by Conor Friedersdorf

The Ann Arbor News reports on a young man's travails after being put on a sex offender registry for having sex at age seventeen with his fifteen year old girlfriend. It is hardly an exaggeration to say that the ordeal is ruining his life. Insofar as it caused him to miss graduating from high school and to have trouble getting a job, it also makes it more likely that he'll be a burden on society in the future. Unlike me, however, some of you may be unsympathetic to stories like this one. As one reader said in the comments of the newspaper story, "He's having problems because every step of the way he knew the rules and chose to not live by them." Said another, "Why are we now supposed to buy his sob story."

I'd ask these folks to turn there attention to the other victims of this man being on Michigan's sex offender registry: his neighbors. As the story notes, "The registry lists the charge for which someone was convicted, but doesn’t give background on a case." One mother in this young man's neighborhood found out about his conviction for "fourth-degree criminal sexual conduct with force or coercion," a charge that is misleading in itself since everyone stipulates that all acts with his girlfriend were consensual: the "coercion" was that she fell below the age of consent.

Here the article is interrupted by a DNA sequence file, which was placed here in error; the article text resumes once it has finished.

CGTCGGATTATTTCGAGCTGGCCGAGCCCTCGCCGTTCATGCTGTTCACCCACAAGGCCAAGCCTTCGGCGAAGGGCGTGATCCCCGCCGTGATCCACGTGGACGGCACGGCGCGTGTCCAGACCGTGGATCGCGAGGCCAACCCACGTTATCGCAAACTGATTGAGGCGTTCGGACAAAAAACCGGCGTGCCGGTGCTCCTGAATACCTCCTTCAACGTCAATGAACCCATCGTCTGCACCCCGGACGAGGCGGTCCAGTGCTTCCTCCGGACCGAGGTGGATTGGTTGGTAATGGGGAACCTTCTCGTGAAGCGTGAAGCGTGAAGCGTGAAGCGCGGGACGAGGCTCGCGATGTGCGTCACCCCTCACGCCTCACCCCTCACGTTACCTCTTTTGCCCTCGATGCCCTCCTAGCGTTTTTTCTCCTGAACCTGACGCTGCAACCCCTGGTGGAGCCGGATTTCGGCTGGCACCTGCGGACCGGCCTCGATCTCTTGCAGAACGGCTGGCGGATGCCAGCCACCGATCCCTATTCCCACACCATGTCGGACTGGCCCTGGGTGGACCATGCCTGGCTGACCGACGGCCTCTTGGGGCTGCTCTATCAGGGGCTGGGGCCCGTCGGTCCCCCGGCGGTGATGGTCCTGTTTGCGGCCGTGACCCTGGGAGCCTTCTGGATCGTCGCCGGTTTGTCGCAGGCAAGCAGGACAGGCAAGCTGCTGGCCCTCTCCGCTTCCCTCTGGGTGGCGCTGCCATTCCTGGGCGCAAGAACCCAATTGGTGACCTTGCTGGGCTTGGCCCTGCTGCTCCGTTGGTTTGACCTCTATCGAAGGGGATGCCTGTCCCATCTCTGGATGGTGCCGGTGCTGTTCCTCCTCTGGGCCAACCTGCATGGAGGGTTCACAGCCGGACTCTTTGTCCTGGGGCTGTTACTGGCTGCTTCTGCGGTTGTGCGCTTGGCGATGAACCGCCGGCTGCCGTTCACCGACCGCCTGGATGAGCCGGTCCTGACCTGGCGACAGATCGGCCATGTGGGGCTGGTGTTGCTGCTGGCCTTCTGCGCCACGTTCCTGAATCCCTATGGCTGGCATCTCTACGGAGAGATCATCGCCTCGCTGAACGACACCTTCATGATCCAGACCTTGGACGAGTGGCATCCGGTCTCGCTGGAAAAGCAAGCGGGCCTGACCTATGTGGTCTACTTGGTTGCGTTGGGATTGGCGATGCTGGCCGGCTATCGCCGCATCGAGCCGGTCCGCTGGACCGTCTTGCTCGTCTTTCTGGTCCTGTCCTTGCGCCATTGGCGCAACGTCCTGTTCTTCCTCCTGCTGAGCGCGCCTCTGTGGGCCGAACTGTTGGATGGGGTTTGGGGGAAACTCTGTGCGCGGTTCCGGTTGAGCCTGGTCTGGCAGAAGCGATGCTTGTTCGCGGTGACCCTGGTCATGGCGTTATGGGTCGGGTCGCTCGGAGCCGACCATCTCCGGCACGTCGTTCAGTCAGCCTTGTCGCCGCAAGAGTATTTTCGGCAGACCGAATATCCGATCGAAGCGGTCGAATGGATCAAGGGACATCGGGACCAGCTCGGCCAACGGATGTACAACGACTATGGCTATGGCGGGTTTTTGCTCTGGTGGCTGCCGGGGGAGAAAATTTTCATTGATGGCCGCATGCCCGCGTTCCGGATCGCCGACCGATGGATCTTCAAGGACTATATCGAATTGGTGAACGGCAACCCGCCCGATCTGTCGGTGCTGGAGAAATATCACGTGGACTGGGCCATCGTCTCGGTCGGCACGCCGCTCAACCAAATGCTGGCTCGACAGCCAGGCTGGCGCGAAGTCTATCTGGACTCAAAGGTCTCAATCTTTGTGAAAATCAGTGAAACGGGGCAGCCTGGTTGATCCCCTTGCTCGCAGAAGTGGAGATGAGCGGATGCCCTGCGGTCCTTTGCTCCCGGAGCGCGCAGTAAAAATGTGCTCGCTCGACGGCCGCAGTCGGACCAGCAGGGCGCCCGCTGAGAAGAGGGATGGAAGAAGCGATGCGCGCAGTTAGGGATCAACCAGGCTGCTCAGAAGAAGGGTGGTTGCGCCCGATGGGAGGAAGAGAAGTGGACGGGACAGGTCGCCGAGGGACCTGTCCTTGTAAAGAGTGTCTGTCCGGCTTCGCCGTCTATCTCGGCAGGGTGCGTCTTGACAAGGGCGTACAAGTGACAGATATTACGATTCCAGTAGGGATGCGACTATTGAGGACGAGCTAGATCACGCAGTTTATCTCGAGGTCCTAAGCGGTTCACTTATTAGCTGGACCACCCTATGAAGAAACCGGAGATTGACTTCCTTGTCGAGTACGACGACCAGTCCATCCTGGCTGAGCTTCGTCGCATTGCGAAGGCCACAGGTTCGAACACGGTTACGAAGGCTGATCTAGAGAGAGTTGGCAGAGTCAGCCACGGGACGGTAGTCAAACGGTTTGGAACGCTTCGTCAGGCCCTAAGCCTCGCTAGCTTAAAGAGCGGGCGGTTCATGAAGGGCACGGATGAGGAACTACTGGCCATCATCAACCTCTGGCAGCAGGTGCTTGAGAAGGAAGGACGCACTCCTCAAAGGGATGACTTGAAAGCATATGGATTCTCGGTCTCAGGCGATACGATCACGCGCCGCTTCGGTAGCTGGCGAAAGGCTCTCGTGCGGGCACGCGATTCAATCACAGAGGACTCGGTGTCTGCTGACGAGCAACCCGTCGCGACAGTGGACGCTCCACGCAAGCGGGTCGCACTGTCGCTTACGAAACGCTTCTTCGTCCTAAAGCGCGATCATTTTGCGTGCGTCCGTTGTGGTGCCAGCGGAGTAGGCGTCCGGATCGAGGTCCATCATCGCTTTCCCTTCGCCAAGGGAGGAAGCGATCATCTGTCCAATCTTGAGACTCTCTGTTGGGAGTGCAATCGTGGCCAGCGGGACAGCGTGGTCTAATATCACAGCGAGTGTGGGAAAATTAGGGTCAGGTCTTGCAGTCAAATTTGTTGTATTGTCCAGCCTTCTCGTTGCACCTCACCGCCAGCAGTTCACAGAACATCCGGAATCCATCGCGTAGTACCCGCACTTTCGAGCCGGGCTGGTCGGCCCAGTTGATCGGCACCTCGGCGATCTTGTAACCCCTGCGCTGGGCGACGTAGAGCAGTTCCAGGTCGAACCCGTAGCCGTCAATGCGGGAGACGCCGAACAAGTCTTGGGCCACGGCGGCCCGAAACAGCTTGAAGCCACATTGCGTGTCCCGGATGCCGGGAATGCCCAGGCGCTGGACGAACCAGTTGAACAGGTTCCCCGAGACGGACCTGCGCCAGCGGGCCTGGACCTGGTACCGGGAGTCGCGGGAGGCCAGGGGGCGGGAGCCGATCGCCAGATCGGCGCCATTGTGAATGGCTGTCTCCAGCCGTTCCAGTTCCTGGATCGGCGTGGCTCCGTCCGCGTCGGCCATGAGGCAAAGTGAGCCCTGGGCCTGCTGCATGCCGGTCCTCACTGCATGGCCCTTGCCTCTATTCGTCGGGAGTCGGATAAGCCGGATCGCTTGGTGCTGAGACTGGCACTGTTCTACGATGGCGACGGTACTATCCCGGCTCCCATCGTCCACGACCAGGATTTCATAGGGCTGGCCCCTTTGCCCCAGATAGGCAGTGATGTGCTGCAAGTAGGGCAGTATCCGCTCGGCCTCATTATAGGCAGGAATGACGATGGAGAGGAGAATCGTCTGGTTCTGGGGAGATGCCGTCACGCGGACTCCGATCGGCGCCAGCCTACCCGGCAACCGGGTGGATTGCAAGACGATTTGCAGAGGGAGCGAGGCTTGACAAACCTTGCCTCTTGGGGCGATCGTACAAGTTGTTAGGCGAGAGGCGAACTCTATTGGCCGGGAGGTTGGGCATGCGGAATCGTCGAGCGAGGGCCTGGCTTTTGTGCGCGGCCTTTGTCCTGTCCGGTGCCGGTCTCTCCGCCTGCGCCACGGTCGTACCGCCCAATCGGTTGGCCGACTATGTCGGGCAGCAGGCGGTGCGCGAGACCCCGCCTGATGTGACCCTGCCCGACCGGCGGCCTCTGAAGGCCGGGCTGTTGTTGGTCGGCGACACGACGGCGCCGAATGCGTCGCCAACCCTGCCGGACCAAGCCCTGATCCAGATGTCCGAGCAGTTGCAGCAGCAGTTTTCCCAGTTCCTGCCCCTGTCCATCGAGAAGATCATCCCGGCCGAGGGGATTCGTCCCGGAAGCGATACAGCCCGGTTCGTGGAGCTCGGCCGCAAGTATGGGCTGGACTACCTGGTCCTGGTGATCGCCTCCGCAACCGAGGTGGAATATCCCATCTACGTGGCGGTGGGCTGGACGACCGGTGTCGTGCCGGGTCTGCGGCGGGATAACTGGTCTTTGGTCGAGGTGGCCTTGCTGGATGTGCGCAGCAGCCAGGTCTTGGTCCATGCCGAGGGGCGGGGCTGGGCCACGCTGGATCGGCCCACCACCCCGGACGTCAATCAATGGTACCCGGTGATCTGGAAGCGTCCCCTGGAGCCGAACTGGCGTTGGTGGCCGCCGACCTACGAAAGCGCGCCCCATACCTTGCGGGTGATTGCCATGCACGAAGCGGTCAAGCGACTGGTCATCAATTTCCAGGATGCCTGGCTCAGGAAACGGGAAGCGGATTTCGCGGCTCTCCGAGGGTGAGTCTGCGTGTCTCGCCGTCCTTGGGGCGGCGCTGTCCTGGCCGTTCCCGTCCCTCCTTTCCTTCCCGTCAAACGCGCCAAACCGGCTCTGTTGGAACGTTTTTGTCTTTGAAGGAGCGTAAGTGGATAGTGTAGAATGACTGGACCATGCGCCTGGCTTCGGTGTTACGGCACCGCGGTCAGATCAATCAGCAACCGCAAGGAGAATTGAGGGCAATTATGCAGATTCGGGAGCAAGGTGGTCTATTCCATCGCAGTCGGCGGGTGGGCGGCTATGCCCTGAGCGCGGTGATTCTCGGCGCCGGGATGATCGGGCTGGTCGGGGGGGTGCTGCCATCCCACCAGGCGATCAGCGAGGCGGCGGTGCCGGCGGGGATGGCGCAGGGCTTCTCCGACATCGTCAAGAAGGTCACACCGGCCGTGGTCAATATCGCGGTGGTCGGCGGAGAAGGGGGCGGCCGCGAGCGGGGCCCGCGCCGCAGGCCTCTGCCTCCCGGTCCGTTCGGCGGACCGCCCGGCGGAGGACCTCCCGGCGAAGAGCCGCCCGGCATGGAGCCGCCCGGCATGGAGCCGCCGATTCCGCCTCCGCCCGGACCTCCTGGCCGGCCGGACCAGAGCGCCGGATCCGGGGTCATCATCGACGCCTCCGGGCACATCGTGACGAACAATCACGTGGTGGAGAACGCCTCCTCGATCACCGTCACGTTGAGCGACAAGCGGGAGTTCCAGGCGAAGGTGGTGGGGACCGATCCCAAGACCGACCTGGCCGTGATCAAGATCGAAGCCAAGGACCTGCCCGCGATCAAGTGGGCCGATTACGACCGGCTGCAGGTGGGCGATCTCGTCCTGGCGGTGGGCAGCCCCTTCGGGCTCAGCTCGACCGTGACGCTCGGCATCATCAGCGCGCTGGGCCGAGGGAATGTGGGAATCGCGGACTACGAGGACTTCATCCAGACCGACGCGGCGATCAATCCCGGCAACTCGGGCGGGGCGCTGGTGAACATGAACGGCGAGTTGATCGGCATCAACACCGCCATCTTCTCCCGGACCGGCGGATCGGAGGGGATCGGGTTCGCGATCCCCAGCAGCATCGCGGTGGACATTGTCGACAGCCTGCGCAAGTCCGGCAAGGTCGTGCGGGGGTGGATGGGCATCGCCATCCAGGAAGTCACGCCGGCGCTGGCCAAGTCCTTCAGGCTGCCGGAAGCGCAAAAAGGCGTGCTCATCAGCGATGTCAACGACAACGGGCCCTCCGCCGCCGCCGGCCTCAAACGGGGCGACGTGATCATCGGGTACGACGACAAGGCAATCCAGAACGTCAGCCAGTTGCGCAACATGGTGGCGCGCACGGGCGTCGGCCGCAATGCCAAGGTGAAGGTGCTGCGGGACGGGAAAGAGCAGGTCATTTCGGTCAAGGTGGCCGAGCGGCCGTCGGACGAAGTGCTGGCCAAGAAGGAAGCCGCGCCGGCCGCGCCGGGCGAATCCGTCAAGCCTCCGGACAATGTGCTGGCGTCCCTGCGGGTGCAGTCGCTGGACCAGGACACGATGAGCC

On learning there was a sex offender in her neighborhood, the woman became alarmed and contacted police.

She wrote that a sex offender of a “child under the age of 13” was living in front of the school.

“I can’t let my children play at this school anymore because he is always outside playing basketball, watching the kids that are playing,” she wrote. “How creepy, how disgusting…please help us get rid of him.”

So right there, you've got an anxious mother who is needlessly frightened for the safety of her children -- it is unclear why she thought a 13 year old was involved -- and the woman's kids, who are no longer allowed to play outside. It isn't unreasonable to imagine that this woman told a friend or the parents' of her children's playmates or her own parents about her concerns, but let's stick to what we know: that a woman and her two children are made worse off by the absurd way that Michigan runs its database of so-called sex offenders.

One wonders how many other concerned parents are similarly made worse off by this state of affairs.

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